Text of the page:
Modern Traditions

Color photograph of men, women, and children ascending three steps with gardens on either side.
Mother’s Day often corresponds with some of the first outdoor events of the year. The families in this photograph are attending the Azalea Festival held on Mother’s Day in Hamilton Township, New Jersey. (Township of Hamilton)

Jarvis spent the last years of her life in Marshall Square Sanitarium in West Chester, Pennsylvania, where she died in 1948. Despite rampant commercialization, in the twenty-first century the holiday she promoted remained a day for putting mothers first and appreciating their hard work and sacrifice. Internationally, many countries adopted the American holiday over the course of the twentieth century and many others hold their own celebrations of women and motherhood (for example, Mothering Sunday in Great Britain and International Women’s Day in many former Communist countries). In Philadelphia and the surrounding region, groups and businesses offered traditional celebrations such as Mother’s Day tea, brunch, dinners, church picnics, and shopping and spa trips.Activist events, such as feminist political lectures, mother-daughter martial arts classes, and even demonstrations on behalf of women’s health have also taken place. The mid-May celebration also corresponded with some of the first outdoor events of the year, including the Azalea Festival in Hamilton Township, New Jersey, and outdoor music festivals in Atlantic City and Wildwood, New Jersey.

The annual celebration of Mother’s Day in Philadelphia and the United States can be understood as a holiday with complex meanings. Though not entirely true to Jarvis’s vision, or Howe’s for that matter, the holiday has reflected changing attitudes toward motherhood, femininity, domesticity, religion, and patriotism, while still holding fast to the celebration of motherly love and sacrifice.

Mikaela Maria is an editorial, research, and digital publishing assistant for The Encyclopedia of Greater Philadelphia. She recently received her M.A. from Rutgers University and works as a public historian and museum professional in Philadelphia. (Author information current at time of publication.)

Copyright 2016, Rutgers University

Gallery

Anna M. Jarvis, c. 1900

Historical Society of Pennsylvania

The formal celebration of Mother’s Day in the United States is often attributed to Anna Jarvis, shown in this photograph taken around 1900. Born in Grafton, West Virginia, Jarvis moved to Philadelphia with her brother when she was twenty-eight years old. When her mother’s health began to decline, Jarvis moved her to Philadelphia and cared for her until her death on May 9, 1905. Jarvis went into mourning for more than two years, culminating in her newly imagined Mother’s Day observance in 1908. Jarvis envisioned the day as a way to honor and commemorate her “unselfish Christian mother,” who gave all for her children.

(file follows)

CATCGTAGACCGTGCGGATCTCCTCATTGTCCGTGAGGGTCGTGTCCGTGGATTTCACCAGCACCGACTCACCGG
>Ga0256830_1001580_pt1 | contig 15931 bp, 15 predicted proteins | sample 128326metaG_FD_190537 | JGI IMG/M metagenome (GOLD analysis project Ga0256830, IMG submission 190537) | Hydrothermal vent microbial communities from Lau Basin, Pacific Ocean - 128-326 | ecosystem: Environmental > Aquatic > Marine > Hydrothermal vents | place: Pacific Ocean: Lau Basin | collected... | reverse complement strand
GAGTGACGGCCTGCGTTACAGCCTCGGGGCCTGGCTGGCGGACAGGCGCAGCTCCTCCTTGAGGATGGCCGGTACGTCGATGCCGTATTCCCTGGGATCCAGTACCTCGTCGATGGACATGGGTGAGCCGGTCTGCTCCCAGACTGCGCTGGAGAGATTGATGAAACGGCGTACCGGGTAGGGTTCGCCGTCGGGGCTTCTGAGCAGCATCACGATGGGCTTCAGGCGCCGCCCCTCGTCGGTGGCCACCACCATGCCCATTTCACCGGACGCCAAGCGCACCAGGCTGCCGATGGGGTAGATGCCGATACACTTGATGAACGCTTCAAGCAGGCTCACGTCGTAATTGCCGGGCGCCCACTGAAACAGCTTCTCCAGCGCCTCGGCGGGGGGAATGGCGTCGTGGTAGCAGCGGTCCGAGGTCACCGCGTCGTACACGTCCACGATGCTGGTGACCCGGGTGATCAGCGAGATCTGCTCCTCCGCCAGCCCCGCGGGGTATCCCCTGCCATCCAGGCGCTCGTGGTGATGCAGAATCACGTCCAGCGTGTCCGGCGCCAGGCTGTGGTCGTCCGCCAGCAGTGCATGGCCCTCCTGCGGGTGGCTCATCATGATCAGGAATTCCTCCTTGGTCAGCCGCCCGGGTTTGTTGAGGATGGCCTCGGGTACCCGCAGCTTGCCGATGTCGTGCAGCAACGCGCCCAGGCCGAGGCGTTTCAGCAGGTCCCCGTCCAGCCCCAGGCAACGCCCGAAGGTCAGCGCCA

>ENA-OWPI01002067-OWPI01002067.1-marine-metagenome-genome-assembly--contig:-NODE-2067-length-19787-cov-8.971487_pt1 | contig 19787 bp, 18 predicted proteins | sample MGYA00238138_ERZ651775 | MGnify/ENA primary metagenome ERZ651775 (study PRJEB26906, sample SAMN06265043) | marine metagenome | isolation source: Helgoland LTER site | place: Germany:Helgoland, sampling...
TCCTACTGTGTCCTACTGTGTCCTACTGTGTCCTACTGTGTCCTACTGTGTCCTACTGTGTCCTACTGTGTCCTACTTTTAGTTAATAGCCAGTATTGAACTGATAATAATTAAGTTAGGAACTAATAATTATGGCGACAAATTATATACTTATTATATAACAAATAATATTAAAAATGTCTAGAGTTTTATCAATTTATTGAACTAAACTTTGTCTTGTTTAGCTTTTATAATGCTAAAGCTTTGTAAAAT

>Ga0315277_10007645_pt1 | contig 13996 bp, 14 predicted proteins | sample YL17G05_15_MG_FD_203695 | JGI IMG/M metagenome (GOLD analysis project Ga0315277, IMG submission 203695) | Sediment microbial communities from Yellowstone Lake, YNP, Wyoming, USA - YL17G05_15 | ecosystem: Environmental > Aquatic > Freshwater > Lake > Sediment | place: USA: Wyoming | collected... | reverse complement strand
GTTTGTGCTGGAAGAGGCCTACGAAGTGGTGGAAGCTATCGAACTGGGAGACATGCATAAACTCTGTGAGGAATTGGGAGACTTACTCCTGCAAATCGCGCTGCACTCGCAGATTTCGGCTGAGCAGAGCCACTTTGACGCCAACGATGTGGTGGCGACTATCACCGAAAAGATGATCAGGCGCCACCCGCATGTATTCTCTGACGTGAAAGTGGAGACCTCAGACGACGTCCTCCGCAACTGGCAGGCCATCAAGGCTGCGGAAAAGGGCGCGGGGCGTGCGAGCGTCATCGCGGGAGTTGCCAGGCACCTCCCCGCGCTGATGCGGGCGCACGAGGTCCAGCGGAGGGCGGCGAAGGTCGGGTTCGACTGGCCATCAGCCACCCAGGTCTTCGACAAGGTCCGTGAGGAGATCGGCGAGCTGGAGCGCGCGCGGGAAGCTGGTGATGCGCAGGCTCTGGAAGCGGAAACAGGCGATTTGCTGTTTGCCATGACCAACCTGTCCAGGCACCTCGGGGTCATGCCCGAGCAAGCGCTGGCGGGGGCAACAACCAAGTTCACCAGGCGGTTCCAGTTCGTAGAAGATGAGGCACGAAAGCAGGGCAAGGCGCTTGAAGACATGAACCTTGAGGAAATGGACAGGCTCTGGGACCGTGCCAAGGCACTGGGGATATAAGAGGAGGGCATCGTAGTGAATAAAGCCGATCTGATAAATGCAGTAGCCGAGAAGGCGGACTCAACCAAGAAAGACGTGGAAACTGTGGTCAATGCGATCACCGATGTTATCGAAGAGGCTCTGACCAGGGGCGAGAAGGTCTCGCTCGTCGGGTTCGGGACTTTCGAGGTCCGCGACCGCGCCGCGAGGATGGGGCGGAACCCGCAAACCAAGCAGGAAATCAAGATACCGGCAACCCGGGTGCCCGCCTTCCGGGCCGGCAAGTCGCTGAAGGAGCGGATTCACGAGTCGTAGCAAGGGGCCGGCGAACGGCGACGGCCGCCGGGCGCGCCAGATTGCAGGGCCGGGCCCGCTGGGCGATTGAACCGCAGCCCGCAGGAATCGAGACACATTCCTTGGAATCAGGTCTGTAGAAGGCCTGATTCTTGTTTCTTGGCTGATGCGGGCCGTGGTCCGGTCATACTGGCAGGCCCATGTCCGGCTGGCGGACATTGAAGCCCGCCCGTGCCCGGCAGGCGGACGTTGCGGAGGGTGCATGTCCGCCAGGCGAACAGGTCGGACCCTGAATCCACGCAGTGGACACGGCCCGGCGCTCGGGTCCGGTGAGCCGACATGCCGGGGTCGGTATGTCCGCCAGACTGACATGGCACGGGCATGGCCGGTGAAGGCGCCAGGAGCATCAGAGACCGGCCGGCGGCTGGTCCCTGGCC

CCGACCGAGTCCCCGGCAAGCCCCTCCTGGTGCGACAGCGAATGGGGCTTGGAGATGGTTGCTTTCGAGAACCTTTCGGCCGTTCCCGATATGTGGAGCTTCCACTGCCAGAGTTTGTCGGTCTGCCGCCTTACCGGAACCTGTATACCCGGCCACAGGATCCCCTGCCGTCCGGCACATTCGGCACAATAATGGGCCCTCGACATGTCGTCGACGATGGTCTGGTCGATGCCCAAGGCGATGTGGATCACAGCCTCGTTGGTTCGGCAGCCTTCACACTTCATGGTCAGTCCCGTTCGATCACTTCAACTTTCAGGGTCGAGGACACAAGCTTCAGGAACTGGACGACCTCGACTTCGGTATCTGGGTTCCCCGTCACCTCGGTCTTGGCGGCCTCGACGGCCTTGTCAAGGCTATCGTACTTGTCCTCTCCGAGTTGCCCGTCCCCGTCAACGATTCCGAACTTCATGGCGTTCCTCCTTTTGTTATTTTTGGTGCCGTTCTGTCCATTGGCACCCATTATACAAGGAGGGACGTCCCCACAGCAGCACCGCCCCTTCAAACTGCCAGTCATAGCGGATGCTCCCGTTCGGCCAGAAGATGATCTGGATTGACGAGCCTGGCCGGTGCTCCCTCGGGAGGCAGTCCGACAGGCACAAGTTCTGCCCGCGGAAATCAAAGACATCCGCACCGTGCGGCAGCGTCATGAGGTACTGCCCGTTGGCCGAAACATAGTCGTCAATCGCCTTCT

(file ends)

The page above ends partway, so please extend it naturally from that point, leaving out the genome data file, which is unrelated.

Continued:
Ann Reeves Jarvis Mother’s Day Program

West Virginia and Regional History Center , WVU Libraries

A West Virginia woman named Ann Reeves Jarvis was the inspiration for the formal celebration of Mother’s Day in the United States. After losing seven of her eleven children, Ann became a local activist, working to improve the health of mothers and children in her Appalachian community. During the Civil War, Ann and the women she helped educate cared for wounded soldiers camped in the area. Ann Jarvis’s selfless devotion to family and community left a lasting impression on her young daughter Anna M. Jarvis.

Anna Jarvis moved to Philadelphia in 1890. When Ann fell ill, Anna moved her to Philadelphia as well. Following Ann’s death on May 9, 1905, Anna became determined to honor her mother with a national observance. She lobbied state and federal legislators and used her business connections to put together a wealthy group of supporters to sit on a Mother’s Day Committee. She also reached out to prominent members of the clergy both in Philadelphia and in her hometown of Grafton, West Virginia.